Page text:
More than one-third of pilots working for Pakistan's flagship carrier PIA could lose their job in a massive cheating scandal. According to the government, pilots both in and outside the airline had other people take their exams in order to keep their flying licenses.
About 150 of PIA's 434 pilots were carrying "either bogus or suspicious licenses." PIA spokesman Hafeez Khan told the AFP news agency on Thursday.
"We have decided to ground those 150 pilots with bogus licenses with immediate effect," he said.
Investigators will also look into possible bribing of officials of the country's Civil Aviation Authority (CAA) in order to maintain the scheme.
The government first broke the news of the scandal on Wednesday, when Pakistan's aviation minister Ghulam Sarwar Khan presented the results of a probe into a deadly crash in Karachi last month. However, sources quoted by the AP news agency said that PIA knew about the issue since at least two years ago and had fired at least four pilots before over the matter.
On Wednesday, Khan said that a total of 236 Pakistani pilots had "fake" licenses.
The Karachi crash saw PIA pilots fly an Airbus A320 into a residential neighborhood near the airport. The incident killed 97 people on board the plane and one person on the ground, with two passengers managing to survive.
Read more: Survivor of Pakistan plane crash recounts horror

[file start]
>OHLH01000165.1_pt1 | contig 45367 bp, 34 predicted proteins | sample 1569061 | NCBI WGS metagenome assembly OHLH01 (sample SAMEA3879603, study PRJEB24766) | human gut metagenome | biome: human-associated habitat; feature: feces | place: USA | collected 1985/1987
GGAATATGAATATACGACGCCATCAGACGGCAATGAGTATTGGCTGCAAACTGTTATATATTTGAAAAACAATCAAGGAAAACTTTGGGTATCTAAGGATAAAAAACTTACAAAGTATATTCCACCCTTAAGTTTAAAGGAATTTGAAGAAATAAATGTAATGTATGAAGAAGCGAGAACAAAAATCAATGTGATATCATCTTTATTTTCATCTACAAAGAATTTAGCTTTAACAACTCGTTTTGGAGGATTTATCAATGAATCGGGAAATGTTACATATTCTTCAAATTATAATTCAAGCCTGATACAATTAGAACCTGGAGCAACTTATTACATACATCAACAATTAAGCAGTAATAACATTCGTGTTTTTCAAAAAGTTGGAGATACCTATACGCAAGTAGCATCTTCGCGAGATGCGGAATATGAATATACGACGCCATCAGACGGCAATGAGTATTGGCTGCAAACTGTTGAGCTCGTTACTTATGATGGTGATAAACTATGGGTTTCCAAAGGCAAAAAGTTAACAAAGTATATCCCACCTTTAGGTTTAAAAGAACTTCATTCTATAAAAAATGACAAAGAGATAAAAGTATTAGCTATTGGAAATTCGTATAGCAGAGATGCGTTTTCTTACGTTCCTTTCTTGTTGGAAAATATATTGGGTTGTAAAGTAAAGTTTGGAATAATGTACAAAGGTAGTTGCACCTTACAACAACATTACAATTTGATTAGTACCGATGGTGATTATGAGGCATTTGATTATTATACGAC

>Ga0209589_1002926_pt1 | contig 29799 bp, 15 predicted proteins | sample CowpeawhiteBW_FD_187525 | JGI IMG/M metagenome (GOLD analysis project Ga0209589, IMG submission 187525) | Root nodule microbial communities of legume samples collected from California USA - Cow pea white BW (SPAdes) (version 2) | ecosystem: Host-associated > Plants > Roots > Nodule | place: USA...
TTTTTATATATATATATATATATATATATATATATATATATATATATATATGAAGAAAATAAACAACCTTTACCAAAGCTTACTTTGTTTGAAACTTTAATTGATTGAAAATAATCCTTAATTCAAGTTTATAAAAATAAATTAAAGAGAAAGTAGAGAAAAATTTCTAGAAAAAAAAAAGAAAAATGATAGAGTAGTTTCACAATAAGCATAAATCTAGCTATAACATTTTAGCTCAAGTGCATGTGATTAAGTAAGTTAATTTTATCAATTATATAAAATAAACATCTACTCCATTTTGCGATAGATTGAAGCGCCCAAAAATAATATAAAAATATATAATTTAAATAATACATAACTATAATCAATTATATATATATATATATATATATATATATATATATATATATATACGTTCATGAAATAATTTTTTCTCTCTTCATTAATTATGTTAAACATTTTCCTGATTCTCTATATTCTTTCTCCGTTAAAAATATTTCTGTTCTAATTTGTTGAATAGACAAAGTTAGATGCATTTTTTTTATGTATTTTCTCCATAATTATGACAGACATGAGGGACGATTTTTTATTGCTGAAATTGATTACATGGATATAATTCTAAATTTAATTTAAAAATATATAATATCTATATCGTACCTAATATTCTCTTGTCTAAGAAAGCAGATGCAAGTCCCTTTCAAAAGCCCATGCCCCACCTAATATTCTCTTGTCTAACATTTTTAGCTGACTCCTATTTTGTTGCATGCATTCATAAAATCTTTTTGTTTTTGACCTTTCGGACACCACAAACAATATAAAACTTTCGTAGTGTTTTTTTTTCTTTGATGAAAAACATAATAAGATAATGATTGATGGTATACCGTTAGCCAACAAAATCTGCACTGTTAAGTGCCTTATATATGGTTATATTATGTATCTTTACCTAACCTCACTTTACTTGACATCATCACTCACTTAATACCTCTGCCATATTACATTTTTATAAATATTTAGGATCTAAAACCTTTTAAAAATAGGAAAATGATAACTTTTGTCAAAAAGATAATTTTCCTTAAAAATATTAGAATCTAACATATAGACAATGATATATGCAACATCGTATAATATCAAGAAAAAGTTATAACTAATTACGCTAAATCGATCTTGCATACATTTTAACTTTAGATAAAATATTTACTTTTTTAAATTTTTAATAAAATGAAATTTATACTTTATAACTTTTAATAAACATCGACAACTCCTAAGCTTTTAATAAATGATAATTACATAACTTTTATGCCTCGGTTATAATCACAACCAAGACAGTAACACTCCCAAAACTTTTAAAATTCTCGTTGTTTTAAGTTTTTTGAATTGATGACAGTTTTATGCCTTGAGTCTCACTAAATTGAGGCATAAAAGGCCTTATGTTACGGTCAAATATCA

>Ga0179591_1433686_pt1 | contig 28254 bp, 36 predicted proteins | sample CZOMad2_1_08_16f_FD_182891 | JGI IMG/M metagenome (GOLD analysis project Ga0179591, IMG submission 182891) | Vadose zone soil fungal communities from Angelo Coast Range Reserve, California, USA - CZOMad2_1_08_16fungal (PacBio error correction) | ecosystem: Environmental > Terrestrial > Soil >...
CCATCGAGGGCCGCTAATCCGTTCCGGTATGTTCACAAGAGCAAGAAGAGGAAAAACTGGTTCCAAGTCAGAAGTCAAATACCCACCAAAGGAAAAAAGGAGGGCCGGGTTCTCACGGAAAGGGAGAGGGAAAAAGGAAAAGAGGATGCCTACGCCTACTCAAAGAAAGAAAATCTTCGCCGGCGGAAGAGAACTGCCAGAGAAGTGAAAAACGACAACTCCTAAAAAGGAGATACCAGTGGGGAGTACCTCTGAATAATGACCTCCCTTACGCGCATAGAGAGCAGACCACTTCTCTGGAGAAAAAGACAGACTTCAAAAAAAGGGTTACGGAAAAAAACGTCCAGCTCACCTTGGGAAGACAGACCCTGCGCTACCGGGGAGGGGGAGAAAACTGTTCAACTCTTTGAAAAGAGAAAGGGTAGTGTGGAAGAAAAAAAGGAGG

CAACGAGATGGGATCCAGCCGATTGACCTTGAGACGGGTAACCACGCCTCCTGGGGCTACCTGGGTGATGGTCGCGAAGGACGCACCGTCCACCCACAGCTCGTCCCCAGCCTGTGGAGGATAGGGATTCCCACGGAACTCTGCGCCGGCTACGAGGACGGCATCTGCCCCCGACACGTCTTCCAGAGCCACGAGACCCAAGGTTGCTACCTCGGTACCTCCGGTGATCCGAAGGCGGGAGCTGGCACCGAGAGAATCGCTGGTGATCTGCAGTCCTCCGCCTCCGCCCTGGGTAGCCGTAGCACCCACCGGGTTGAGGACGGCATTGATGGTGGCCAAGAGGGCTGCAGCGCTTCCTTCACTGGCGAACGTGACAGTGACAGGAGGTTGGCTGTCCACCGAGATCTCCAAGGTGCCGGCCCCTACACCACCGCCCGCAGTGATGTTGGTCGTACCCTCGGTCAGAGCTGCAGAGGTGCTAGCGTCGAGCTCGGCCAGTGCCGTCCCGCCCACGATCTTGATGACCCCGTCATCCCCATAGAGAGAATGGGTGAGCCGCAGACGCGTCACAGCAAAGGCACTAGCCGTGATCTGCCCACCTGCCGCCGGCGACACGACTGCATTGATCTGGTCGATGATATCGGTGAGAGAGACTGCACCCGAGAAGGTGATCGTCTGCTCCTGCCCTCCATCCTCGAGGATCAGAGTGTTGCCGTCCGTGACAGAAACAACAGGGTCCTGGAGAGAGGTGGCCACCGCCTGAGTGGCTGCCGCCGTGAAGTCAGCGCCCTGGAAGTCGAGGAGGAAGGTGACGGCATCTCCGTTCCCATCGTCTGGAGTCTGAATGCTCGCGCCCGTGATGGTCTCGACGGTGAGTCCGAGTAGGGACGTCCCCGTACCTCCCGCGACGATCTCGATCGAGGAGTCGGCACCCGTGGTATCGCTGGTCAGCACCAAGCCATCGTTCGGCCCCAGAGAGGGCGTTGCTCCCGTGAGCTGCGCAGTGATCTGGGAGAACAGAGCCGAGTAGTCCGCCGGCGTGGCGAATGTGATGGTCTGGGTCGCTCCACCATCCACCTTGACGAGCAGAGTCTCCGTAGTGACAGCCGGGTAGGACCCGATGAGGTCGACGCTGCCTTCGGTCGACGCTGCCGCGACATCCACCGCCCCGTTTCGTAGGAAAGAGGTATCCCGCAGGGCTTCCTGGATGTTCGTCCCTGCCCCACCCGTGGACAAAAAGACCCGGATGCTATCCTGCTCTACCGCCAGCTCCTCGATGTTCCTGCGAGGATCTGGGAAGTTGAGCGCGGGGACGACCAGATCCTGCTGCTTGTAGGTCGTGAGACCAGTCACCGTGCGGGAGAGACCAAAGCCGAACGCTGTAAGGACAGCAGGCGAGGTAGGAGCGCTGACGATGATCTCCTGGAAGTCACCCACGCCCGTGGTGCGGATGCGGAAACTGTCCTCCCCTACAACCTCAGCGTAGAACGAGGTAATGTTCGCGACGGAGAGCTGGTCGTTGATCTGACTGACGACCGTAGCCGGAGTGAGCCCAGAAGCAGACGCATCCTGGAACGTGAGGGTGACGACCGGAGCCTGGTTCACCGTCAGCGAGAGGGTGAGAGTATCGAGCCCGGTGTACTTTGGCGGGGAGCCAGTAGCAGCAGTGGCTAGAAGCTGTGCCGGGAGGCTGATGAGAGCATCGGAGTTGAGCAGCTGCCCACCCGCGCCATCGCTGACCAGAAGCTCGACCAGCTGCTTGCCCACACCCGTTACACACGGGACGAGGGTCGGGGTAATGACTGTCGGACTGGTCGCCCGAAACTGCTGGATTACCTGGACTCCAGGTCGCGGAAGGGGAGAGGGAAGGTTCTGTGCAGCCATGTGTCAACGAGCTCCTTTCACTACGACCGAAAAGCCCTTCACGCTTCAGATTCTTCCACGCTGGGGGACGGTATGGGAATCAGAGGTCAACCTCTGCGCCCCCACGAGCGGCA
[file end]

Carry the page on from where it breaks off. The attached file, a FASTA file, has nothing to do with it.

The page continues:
Khan said the pilots were not focusing on the landing and were instead talking about the coronavirus pandemic and their infected family members. The pilots' first attempt at landing failed after they ignored the warning from the air traffic control that the aircraft was too high. At the next attempt, which ended in the crash, pilot controlling the landing refused to heed warnings that they were too low, insisting that he would manage it.
The investigators also found that the air control failed to tell the pilots that the plane sustained damage to their first attempt.
"The engines of the plane were damaged when they scraped the runway but the air traffic control did not inform the pilot," Khan said.
Following the news from Pakistan, the International Air Transport Association (IATA) said that they were seeking more information.
"We are following reports form Pakistan regarding fake pilot licenses, which are concerning and represent a serious lapse in the licensing and safety oversight," a spokesman said.
dj/aw (AFP, AP, Reuters, dpa)